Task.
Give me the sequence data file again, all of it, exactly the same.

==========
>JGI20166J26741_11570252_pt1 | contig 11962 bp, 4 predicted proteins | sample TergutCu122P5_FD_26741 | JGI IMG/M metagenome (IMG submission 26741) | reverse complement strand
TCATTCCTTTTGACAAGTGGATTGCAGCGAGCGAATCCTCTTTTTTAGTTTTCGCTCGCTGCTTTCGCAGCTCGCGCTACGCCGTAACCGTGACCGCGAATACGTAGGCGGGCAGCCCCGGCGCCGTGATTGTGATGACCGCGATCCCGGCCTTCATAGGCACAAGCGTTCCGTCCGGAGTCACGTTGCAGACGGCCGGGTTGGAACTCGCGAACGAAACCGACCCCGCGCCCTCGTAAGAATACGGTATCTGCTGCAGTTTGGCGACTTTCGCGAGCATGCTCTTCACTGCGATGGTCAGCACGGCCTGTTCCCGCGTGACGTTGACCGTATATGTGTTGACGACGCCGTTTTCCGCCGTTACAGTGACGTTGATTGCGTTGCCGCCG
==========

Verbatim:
>JGI20166J26741_11570252_pt1 | contig 11962 bp, 4 predicted proteins | sample TergutCu122P5_FD_26741 | JGI IMG/M metagenome (IMG submission 26741) | reverse complement strand
TCATTCCTTTTGACAAGTGGATTGCAGCGAGCGAATCCTCTTTTTTAGTTTTCGCTCGCTGCTTTCGCAGCTCGCGCTACGCCGTAACCGTGACCGCGAATACGTAGGCGGGCAGCCCCGGCGCCGTGATTGTGATGACCGCGATCCCGGCCTTCATAGGCACAAGCGTTCCGTCCGGAGTCACGTTGCAGACGGCCGGGTTGGAACTCGCGAACGAAACCGACCCCGCGCCCTCGTAAGAATACGGTATCTGCTGCAGTTTGGCGACTTTCGCGAGCATGCTCTTCACTGCGATGGTCAGCACGGCCTGTTCCCGCGTGACGTTGACCGTATATGTGTTGACGACGCCGTTTTCCGCCGTTACAGTGACGTTGATTGCGTTGCCGCCG